We all have unhealthy little (or not so little) habits that hold us back from succeeding in our wellness regimes. Whatever your personal bad habit is, you CAN break it if you follow these tips:
-----Acknowledge that a problem exists. Getting it off your chest and doing away with excuses will provide you with the motivation you need to break the habit.
-----Make a resolution and a plan. Write down your resolution and place it in a highly visible area so you are confronted by it everyday. It needn't be long, just something like, "I WILL EAT MORE VEGETABLES TODAY" or "I WILL TAKE TIME FOR MYSELF AND MEDITATE TONIGHT." Then write out a detailed plan of when you will be most tempted to break your resolution and what you will substitute for the bad choice.
-----Tell others about your resolution. Don't be afraid to ask for support...it can mean the difference between messing up big time or not at all.
-----Break the habit slowly. Instead of giving up all sugar at once, for instance, cut back on the amount of soda by one glass a day. This can be applied to cigarrettes, fast food, or any other unhealthy choice. Cold turkey is rarely a permanent success.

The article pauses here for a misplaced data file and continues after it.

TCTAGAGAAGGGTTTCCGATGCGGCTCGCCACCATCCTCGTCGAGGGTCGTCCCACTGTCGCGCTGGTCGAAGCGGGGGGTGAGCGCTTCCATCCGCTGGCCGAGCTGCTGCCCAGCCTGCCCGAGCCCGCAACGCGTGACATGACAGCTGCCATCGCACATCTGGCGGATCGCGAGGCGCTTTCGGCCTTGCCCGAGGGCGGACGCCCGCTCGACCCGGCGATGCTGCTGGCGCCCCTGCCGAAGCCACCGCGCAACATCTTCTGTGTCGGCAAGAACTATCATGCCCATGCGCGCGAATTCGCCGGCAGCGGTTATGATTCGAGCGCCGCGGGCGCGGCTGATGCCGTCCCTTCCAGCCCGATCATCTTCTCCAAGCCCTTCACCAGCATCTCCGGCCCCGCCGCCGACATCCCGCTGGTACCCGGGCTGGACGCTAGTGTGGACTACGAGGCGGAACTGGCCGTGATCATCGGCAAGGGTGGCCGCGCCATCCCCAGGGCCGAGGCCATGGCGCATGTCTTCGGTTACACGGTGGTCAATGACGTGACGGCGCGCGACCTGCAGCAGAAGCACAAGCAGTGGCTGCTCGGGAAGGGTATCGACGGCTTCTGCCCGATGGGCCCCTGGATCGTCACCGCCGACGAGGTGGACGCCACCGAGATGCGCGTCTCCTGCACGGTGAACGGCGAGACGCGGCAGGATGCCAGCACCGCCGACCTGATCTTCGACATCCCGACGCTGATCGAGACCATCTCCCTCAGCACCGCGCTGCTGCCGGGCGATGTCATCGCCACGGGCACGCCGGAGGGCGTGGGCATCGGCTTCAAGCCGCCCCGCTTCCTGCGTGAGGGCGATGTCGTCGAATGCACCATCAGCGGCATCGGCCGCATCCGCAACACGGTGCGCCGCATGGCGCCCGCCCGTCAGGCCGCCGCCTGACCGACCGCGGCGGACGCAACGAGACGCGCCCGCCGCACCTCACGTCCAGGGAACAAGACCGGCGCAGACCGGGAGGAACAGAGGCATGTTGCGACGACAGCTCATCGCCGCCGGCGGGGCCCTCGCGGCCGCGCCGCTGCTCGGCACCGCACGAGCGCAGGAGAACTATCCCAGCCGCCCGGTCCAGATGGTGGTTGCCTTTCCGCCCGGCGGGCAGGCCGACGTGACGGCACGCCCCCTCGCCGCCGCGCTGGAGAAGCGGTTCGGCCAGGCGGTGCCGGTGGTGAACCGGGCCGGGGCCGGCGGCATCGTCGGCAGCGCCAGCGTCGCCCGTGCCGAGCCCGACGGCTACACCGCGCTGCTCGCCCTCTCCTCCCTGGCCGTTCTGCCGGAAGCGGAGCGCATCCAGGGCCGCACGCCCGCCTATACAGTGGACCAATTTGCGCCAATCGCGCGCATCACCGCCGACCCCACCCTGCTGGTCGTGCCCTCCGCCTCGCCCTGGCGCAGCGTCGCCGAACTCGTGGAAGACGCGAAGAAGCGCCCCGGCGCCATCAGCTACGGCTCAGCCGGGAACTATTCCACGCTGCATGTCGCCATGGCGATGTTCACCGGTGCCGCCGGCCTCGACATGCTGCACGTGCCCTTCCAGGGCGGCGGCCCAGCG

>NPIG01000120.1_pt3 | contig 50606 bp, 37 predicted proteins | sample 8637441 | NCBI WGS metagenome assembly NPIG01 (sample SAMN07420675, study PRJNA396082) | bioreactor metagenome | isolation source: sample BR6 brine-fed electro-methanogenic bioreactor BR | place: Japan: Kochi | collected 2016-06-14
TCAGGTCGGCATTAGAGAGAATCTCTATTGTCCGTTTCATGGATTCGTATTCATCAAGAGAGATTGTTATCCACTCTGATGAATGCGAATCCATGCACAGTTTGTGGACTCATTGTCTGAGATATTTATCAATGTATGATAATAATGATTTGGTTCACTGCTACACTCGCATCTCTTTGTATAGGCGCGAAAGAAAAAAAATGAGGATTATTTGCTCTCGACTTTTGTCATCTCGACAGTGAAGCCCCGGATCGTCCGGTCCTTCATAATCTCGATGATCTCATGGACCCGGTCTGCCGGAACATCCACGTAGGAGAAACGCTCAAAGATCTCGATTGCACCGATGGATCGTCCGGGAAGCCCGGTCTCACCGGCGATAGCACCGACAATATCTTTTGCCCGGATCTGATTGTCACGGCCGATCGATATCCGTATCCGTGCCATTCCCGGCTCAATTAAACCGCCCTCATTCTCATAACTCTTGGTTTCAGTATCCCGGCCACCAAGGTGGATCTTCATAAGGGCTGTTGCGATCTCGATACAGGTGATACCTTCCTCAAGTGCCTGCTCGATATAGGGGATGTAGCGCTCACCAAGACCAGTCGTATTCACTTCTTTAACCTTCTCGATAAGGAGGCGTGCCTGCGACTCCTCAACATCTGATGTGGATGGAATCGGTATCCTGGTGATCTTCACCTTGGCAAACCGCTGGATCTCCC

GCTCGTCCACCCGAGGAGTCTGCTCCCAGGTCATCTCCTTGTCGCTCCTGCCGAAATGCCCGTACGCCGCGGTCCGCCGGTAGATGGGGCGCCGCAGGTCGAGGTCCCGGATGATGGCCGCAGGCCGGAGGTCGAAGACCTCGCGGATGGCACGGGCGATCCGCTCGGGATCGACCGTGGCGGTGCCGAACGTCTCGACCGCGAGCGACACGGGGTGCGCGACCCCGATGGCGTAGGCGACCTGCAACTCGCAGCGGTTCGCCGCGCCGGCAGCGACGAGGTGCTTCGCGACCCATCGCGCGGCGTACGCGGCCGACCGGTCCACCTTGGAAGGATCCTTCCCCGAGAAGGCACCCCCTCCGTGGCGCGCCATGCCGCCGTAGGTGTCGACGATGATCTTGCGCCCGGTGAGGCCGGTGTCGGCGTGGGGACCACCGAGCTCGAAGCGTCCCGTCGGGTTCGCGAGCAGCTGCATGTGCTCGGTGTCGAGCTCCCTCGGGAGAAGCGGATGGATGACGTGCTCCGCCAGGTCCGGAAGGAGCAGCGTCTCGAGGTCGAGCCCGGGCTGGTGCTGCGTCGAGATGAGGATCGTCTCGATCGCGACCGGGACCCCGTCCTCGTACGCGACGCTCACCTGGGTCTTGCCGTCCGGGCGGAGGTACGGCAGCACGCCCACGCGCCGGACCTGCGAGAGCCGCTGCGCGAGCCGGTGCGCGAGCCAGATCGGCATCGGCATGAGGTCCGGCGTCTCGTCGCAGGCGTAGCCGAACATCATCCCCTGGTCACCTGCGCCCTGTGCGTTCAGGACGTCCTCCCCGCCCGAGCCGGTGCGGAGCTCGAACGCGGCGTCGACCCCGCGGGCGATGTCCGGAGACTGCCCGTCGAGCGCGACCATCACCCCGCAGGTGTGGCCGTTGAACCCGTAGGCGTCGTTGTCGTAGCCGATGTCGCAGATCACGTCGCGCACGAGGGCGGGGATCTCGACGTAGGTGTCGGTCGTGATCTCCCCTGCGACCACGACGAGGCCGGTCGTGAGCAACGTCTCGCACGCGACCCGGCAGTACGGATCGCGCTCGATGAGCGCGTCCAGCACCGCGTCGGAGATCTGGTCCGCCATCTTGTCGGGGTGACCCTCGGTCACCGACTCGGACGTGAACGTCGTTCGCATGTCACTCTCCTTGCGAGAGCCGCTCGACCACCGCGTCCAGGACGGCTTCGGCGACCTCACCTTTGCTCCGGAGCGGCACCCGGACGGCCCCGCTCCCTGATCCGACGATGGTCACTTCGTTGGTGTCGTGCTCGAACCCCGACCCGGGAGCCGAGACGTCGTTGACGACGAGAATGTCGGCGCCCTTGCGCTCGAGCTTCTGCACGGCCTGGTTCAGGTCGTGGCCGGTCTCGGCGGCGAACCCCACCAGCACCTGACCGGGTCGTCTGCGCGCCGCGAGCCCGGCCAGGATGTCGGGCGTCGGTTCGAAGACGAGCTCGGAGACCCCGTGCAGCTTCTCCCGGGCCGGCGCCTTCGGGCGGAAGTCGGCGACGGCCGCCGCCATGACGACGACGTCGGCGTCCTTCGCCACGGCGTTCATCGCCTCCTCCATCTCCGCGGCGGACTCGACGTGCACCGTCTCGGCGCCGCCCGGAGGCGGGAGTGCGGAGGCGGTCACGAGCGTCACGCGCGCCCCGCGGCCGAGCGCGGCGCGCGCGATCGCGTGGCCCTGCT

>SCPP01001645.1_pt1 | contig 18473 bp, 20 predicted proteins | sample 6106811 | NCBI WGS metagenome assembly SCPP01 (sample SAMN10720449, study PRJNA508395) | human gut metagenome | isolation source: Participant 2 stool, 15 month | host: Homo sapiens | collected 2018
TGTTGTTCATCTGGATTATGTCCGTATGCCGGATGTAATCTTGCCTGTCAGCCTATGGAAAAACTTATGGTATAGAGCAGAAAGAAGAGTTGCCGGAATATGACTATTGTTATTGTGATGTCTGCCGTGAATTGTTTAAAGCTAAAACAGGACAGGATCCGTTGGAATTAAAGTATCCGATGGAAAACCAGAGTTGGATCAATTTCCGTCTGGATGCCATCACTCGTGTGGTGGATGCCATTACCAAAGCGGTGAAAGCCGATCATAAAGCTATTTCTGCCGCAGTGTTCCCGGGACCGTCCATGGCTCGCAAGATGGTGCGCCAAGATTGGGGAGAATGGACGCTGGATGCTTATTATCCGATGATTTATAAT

-----Allow for mistakes. It's important to remember that you WILL slip up. No one is perfect. The important thing is that you don't allow one slip up to turn into two or three. It's too easy to say, "I overindulged and now the whole day is a waste. I'll just go ahead and indulge for the rest of the day and start again tomorrow." Tomorrow becomes a week and a week becomes a month and so on.
although your ideas make sense and will probably help many people, I find that cold turkey is the best way for me. Allowing for mistakes seems too easy for me to slip up on. It is not that I would beat myself up if I make a mistake, but I do feel that you should feel alittle guilty for slipping up. If everything is always ok, do you really get anywhere? I think these days we are too caught up in always feeling ok and sometimes it is fine to feel anger or disapointment, or failure.
I'm sure cold turkey works for a lot of people. While any feeling a person has is OK because it's their own, I'll have to disagree that guilt, shame, or failure are helpful emotions when trying to give up unhealthy habits. These feelings can lead to stress, which can trigger relapses in the behavior. While it isn't harmful to acknowledge such feelings, allowing oneself to wallow in them is, in my opinion, counterproductive and unnecessary. That's not to say that "everything is okay," or that complacency is needed for success, I only meant that being too hard on yourself for making a mistake can lead to not only more mistakes, but also unnecessary stress. I'm all about being in touch with your feelings, though. Suppressing them doesn't really make them go away, anyway.